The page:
Since writing this review, we bought a second set of 500D in black and a full set of 1000D in bright neon green! To make sure the boots wouldn’t be too stiff, I sized all four feet up to size XXS (1.75″). They work great – Robin doesn’t mind the slight extra stiffness, they feel tougher and stay on just as well. If you care about dirt, skip the light colors, but otherwise I’d recommend 1000D for all sizes 1.25 +.
Dogbooties.com sent us a test set of their 500D booties! They were recommended to me by @groundbirdgear, maker of custom fit dog packs for thru-hikers, and they’re also popular with sled dogs.
Price: $3 per boot, $12 per set
Sizing and colors: Black, XXXS (1.5″ paw width) – XL (3.5″ paw width) in 500D (the 300D and 1000D both have many more color options)
We did an extensive boots test awhile back, comparing Ruffwear Summit Trex, Hurtta Outbacks, Ultrapaws Durable and Muttluks All-Weather. Our top pick then was the Ruffwear boot for its durability and, but we have a new favorite – these simple booties from dogbooties.com. They stand out in three big ways- they pack flat, they stay on, and they don’t cause dew claw blisters. The best boots are always going to be the ones you have with you, and these are so light and flat I can stuff them into Robin’s pack or my hipbelt pocket without noticing they’re there. Even better, these are the only boots that Robin hasn’t thrown, EVER. They won’t come off no matter how much leaping and careening he does, and I think it’s the combination of ultralight construction and the slightly stretchy closures that do it. And those same closures resolve our biggest reoccurring problem with boots- dew claw blisters. Even without socks, his dew claws don’t get irritated, probably because the stretch closures give with his movement.
The boots are ultra-simple: a sewn sock with a wrap-around “VELSTRETCH” closure. You can choose breathable 330D Cordura (best for dry snow), or water-resistant Cordura in 500D or 1000D for rougher ground. There’s also a fleece option, and a “Toughtek” material (the same as Ultrapaws soles) for indoor traction. The website doesn’t list the smaller sizes under 1000D fabric because small dogs have typically found them to be stiff, but they’ll make them for you upon request. I was hesitant to start with a stiffer material since Robin has a history of refusing flat boots, but I think we’ll try the 1000D for our next set and report back.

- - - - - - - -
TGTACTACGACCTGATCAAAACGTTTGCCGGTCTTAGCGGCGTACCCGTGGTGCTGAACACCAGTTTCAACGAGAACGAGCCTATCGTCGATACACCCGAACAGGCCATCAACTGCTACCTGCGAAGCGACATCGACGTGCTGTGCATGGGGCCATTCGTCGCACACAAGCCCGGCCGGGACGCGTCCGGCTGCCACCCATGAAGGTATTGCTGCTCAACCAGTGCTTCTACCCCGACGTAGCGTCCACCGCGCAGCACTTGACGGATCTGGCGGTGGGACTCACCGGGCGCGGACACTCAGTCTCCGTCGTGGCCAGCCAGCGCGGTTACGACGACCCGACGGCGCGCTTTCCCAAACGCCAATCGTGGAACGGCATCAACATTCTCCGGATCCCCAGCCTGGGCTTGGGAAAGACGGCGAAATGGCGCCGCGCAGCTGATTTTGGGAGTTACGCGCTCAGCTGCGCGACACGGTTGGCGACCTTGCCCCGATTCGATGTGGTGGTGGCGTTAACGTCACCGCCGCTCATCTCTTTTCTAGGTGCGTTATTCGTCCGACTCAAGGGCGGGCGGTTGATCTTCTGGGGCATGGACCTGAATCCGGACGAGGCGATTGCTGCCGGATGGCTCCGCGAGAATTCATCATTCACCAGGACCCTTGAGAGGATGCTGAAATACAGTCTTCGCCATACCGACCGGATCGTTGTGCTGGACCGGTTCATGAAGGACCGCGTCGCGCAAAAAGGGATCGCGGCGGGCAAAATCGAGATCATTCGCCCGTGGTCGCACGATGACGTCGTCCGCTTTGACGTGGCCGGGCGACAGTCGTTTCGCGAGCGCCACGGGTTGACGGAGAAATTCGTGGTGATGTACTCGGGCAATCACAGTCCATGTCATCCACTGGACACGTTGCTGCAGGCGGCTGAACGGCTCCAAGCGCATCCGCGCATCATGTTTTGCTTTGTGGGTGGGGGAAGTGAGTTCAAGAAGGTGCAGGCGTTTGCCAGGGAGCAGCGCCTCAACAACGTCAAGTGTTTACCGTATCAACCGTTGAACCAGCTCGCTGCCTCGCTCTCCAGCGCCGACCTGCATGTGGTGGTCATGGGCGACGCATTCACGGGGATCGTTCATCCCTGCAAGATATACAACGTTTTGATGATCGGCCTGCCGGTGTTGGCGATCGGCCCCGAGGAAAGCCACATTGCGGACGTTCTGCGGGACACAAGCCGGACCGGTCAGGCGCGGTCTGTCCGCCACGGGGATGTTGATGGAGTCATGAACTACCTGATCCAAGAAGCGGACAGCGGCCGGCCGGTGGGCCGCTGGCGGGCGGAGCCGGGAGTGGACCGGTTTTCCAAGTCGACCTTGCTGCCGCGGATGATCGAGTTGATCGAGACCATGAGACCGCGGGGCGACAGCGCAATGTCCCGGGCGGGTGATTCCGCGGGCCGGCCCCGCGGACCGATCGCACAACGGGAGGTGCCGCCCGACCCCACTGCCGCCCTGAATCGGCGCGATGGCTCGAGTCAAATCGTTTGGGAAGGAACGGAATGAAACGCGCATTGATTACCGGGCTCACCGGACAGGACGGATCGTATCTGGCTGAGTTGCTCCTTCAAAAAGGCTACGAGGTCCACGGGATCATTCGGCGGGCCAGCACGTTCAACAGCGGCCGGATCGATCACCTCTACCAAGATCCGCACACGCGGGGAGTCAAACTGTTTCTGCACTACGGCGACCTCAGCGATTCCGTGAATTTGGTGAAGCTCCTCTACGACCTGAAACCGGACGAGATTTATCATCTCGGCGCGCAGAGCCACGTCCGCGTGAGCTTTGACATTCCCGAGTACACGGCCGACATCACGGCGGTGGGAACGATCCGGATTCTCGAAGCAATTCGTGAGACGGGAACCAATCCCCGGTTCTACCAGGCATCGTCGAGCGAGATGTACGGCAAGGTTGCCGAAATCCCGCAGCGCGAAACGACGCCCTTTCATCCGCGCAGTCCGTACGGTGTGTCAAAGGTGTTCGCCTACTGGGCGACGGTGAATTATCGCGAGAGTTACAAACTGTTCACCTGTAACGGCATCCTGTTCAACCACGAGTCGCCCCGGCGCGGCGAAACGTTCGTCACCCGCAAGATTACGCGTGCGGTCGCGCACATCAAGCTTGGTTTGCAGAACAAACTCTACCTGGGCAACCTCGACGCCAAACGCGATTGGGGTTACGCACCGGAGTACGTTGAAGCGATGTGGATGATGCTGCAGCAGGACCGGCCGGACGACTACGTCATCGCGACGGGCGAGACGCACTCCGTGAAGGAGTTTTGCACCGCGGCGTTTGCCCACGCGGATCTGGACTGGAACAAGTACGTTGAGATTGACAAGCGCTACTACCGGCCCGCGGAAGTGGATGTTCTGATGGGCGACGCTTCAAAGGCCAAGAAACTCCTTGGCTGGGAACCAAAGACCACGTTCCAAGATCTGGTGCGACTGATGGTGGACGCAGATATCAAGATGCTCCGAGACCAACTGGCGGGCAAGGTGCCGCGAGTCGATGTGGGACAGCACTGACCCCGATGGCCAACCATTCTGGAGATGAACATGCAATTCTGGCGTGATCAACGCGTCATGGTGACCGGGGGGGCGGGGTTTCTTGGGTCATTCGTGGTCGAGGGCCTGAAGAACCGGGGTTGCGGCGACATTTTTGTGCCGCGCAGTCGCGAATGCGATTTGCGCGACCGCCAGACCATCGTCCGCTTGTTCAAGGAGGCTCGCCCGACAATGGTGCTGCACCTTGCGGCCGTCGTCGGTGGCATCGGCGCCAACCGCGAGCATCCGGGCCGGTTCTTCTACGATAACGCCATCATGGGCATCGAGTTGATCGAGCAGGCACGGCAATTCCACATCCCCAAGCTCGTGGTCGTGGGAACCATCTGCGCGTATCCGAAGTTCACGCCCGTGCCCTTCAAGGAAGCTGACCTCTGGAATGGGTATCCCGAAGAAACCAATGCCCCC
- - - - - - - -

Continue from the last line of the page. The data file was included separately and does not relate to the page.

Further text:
The seams on the inside are finished (unlike Muttluks) but they do protrude into the boot. There is no sole, so you can use either side as the top, and even flip them upside down when the “sole” starts to get worn. The toes are square and slightly tapered, which makes them fit a range of paw widths snugly without a lot of excess, though they do have a bit of a clunky, basic look, especially coupled with the lack of adornment or reflectors. Unfortunately, the 500D fabric only comes in black, while the 330D and 1000D come in a range of colors. The boots are ultralight – a single boot in the 1.5″ size weighs 5.5g (compared to 22g for Ruffwear, 17g for Hurtta, and 20g for Ultrapaws).
The Velcro closures are the star of the show here. Though I prefer closures that double back on themselves (like on the Muttluks and Ruffwear) because it’s easier to adjust the tightness, these do work and they stay stuck. The stretch Velcro is a particularly sticky, particularly loopy one that gets fuzzy with multiple removals, but even in its current shredded state, stays closed with no problems.
I picked XXS (1.75″) for his 1.75″ front paws, and XXXS (1.5″) for his 1.25″ back paws. The front boots fit on all the way, with his toenails hitting the front of the boot, but during activity settle downward just enough that he has space in front of his toes, and stay there. The XXXS are a little snugger and his feet don’t quite go all the way in, so they’d actually fit a dog with smaller feet – maybe even 1″. Due to the tapered toes, there’s some flexibility on size. If the sizes don’t work for your pup, you could even sew your own – the website offers the nylon and the VELSTRETCH closures for sale.